The branch organization, upon being asked, mentioned several problems that they were most interested in than any other. These were: Poverty, Juvenile Delinquency, Recreation and Illnesses apt to be chronic such as tuberculosis and venereal diseases.
They considered that, perhaps the best line of endeavor for them would be in one or more of those fields.
One member of the Community Study Staff of the Southwestern Division conducted the study, spending the period from February 25th to March 22nd, in gathering data.
During this time Miss Jean Jones, Director of the Community Study Service and Miss Pa Parr, Division Representative for this Chapter, spent some time in Wellington. Miss
pearl Laptad, Nursing Supervisor, also called on the Chapter regarding Nursing Service.

Two meetings of the Branch Executive Committee and one meeting of the Chapter Committee were held during the time the study was being made.
General Facts regarding County and City History. Population. Industires.
Sumner County is situated in the southern central part of the State, the general character of its population and make up industrially, being rural and agricultural. The County was organized in 1871 with an area of 765,393 acres. At the present time the county has a population of 39,320-(1917 estimate.) The composition of the population is given as follows in the 1910 census.
White---------30,318 Native Parents 25,765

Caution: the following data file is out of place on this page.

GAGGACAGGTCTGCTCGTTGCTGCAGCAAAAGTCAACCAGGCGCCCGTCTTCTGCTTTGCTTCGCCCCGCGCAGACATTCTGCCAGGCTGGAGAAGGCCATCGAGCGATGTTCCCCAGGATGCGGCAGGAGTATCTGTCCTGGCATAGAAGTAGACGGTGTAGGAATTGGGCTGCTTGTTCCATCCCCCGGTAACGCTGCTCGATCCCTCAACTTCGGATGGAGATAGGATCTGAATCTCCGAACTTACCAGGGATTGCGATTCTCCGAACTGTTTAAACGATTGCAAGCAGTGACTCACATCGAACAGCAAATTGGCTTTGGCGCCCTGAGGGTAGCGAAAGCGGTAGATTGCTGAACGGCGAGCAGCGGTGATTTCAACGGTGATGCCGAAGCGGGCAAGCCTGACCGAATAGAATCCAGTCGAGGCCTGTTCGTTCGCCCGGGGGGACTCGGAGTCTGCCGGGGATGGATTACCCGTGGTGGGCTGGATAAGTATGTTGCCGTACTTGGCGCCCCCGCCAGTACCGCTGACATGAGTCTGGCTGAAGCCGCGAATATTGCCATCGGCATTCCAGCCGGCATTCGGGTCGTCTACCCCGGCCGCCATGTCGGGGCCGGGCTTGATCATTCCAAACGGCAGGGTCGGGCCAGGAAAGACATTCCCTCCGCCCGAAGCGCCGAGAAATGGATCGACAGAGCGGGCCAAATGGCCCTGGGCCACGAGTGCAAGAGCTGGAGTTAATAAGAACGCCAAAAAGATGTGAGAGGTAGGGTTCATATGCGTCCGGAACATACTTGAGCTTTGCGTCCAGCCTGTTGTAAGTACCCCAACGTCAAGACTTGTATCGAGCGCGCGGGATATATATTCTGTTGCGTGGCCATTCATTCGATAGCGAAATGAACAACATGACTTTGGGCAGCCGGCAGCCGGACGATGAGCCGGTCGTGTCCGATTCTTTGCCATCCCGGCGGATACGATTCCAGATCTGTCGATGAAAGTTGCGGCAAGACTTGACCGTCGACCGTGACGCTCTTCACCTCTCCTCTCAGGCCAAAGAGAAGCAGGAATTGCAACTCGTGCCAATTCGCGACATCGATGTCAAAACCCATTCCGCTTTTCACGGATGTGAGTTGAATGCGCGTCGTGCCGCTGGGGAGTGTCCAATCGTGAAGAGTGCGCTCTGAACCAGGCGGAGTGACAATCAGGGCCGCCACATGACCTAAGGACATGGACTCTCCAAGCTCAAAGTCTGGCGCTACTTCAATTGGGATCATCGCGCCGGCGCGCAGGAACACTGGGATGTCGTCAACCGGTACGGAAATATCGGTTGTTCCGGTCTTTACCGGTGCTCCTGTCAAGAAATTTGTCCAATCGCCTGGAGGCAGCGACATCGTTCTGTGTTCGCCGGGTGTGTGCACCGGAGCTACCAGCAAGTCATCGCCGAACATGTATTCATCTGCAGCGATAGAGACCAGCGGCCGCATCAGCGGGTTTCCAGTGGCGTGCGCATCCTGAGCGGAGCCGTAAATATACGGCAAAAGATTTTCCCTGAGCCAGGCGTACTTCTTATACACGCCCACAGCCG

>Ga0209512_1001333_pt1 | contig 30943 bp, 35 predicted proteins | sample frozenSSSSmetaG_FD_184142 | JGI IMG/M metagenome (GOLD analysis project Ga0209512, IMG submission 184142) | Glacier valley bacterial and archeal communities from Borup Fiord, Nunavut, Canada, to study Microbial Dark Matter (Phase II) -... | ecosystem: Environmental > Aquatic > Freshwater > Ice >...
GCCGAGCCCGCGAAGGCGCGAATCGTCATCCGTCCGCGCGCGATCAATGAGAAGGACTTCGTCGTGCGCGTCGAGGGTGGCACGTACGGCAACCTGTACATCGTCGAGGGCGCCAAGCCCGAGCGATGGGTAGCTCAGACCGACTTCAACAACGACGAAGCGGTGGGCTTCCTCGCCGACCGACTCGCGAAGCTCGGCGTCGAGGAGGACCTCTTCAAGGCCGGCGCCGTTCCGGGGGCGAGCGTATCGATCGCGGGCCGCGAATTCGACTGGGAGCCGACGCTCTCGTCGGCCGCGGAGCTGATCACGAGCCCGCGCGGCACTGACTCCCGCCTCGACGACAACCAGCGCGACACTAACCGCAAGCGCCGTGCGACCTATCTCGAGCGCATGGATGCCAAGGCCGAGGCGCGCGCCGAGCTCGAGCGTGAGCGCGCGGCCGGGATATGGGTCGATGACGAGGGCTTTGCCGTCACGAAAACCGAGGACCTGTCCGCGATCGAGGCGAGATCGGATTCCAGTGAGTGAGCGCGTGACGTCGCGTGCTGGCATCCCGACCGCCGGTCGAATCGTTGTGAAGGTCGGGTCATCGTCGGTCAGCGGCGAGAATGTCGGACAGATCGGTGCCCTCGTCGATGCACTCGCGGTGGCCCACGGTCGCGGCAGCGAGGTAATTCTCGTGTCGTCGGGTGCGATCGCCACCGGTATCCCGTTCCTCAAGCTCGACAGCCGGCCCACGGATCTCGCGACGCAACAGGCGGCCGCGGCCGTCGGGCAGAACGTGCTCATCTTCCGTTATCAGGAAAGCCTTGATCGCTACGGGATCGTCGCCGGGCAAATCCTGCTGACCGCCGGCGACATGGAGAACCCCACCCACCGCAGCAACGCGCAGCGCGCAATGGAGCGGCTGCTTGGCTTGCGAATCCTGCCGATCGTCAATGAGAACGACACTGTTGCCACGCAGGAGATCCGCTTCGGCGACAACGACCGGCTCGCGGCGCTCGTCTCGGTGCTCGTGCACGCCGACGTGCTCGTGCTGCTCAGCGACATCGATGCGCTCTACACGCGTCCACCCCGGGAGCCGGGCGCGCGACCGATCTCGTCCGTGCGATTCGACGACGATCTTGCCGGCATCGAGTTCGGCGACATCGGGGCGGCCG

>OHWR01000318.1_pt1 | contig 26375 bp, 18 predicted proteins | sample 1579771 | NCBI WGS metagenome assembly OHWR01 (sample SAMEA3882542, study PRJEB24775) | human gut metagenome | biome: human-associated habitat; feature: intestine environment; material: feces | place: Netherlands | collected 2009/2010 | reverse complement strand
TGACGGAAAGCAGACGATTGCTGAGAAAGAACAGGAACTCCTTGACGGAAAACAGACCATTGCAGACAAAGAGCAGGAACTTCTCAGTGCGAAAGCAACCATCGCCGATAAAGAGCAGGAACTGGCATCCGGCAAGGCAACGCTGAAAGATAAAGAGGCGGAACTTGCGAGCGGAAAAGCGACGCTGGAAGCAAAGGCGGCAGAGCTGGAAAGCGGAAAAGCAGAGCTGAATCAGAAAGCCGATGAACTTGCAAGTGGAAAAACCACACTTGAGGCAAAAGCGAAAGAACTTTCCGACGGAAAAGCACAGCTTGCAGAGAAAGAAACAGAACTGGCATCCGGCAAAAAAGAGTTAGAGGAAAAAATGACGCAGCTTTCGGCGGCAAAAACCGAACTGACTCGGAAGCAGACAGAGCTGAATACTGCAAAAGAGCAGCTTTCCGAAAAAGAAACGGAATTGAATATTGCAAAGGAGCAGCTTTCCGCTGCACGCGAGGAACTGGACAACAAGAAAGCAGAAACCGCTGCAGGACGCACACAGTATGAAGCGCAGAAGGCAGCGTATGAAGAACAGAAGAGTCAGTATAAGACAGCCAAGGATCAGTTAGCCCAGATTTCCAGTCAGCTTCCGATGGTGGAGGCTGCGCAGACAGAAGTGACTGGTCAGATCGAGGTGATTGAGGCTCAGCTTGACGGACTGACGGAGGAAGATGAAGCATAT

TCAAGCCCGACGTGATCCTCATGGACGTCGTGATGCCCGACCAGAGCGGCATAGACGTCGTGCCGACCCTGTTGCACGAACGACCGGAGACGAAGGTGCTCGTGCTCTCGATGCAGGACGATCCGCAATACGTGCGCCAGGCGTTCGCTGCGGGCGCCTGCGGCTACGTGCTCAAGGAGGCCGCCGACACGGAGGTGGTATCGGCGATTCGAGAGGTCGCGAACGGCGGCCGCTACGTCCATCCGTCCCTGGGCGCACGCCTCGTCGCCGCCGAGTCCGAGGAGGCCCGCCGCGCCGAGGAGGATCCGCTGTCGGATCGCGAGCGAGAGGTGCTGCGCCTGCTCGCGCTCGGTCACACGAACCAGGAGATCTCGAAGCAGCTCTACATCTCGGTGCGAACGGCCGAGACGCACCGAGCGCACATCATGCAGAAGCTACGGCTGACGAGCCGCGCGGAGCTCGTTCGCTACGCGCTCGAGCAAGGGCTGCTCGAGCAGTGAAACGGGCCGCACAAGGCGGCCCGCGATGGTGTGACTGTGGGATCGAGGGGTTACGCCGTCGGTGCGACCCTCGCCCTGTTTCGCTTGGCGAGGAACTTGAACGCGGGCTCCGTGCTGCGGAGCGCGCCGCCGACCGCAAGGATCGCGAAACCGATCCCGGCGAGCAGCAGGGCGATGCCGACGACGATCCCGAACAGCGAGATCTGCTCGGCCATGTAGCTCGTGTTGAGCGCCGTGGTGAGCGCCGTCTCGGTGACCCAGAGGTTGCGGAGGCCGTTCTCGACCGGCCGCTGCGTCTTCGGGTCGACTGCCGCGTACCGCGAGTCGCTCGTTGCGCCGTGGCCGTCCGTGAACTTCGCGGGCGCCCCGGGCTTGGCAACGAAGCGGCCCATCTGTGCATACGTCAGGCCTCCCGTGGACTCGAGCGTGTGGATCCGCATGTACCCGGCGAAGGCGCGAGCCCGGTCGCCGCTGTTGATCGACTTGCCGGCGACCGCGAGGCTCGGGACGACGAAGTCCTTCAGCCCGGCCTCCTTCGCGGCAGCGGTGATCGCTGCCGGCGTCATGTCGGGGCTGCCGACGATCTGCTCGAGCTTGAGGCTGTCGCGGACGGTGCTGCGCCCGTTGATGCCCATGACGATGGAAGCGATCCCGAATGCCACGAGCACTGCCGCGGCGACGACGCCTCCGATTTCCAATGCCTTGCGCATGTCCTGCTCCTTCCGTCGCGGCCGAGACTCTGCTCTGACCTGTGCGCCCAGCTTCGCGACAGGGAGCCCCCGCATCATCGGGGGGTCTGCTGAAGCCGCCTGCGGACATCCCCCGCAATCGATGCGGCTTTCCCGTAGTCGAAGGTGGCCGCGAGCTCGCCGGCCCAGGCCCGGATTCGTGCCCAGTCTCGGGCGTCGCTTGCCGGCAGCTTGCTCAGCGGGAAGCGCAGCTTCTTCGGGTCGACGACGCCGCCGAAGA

Indian 837 Foreign parents 1,410
Colored 328 Mixed 1,493
Foreign Born white 1,650
Towns incorporated -- ---------------------------------------------------11
Population of Towns incorporated- ------ - -- --- -------14,312
The county ranked thirteenth in population in 1917, in the state. It had at that time an assessed valuation of $63,309,642.00. There were 280.74 miles of main track of railroad and the water acreage was 2684.
According to the Kansas State Board of Agriculture Report for 1917-18 the statistics for farm and crop for Sumner County showed that Winter Wheat, Spring Wheat,
Corn, Oats, Rye and Barley in the order named, were the largest crops. A total of twenty eight crops were named. In 1918 a total of 500,340 acres were famed and this land was valued at $14,202,505.29. The same report of the Agricultural Board showed for farm products, that: Animals Slaughtered, poultry and Eggs, Wool, Cheese and Butter in the order named were the greatest products. These were valued in 1918 at $17,215,492.44